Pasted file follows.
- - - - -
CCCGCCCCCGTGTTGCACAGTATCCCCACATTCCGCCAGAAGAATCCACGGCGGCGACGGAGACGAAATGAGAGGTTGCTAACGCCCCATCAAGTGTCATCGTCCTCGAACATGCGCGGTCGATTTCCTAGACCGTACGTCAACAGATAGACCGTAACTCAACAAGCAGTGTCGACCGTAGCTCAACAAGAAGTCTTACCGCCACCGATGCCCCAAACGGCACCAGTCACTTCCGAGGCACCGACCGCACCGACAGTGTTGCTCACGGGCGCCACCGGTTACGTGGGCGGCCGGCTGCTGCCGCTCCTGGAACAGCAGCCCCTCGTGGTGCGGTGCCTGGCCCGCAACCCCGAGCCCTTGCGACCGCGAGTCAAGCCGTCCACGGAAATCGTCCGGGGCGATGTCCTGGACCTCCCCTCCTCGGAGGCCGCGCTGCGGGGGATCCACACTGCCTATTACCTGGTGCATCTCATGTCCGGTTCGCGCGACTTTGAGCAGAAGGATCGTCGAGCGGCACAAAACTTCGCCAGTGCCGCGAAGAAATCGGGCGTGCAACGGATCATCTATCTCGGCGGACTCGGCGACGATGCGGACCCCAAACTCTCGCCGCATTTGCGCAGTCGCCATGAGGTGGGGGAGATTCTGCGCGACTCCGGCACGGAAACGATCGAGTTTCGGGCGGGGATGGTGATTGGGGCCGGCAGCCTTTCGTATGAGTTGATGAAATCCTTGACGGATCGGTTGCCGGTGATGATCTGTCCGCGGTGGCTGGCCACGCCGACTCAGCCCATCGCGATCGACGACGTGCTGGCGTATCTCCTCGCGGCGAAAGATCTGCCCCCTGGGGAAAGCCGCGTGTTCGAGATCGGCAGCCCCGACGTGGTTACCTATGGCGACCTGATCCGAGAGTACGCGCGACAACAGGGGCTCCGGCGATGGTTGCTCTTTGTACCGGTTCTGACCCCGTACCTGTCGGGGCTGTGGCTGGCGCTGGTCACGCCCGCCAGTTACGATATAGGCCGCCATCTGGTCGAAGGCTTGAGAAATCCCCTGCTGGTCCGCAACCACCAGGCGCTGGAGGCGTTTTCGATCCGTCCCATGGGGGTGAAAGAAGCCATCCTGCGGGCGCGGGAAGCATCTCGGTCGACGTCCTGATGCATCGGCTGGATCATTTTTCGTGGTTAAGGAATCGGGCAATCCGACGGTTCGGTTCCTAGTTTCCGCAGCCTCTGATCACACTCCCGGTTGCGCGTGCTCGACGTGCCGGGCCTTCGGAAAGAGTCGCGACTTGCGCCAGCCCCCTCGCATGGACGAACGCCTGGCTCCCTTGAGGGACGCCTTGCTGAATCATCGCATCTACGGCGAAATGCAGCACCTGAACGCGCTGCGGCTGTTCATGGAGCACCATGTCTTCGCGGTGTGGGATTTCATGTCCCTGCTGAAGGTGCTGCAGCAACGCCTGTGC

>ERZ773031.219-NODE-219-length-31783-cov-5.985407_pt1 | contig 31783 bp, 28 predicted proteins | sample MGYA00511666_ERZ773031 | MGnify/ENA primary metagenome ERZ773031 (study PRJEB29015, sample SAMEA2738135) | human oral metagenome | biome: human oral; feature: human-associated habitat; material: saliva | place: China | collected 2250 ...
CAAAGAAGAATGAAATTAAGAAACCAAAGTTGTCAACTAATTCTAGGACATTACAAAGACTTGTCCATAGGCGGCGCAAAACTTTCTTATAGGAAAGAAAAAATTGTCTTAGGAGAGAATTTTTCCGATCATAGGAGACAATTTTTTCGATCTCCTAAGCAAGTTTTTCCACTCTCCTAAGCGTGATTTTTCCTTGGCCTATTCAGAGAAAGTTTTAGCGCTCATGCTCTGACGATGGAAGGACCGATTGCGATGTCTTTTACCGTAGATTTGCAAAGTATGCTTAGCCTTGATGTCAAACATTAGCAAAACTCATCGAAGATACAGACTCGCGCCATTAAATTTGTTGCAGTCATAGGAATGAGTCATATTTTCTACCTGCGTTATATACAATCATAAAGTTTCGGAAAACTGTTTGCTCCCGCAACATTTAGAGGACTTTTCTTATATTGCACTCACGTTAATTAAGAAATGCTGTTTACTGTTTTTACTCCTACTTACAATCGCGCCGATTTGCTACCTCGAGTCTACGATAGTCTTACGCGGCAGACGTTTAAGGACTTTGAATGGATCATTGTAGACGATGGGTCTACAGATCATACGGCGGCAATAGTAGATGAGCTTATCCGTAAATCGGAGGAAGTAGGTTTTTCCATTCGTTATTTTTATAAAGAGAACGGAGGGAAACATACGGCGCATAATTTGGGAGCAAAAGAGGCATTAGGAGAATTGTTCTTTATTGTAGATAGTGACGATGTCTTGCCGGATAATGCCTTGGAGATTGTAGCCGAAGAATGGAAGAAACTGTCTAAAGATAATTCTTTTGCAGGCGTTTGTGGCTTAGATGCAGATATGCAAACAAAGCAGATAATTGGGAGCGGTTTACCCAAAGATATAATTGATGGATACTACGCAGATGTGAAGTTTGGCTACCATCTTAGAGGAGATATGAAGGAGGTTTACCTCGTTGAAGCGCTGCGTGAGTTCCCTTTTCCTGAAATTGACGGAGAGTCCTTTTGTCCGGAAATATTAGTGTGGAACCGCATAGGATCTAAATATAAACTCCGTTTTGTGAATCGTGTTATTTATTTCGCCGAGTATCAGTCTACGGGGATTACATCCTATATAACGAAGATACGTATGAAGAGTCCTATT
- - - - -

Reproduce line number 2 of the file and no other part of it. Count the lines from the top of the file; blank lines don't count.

>ERZ773031.219-NODE-219-length-31783-cov-5.985407_pt1 | contig 31783 bp, 28 predicted proteins | sample MGYA00511666_ERZ773031 | MGnify/ENA primary metagenome ERZ773031 (study PRJEB29015, sample SAMEA2738135) | human oral metagenome | biome: human oral; feature: human-associated habitat; material: saliva | place: China | collected 2250 ...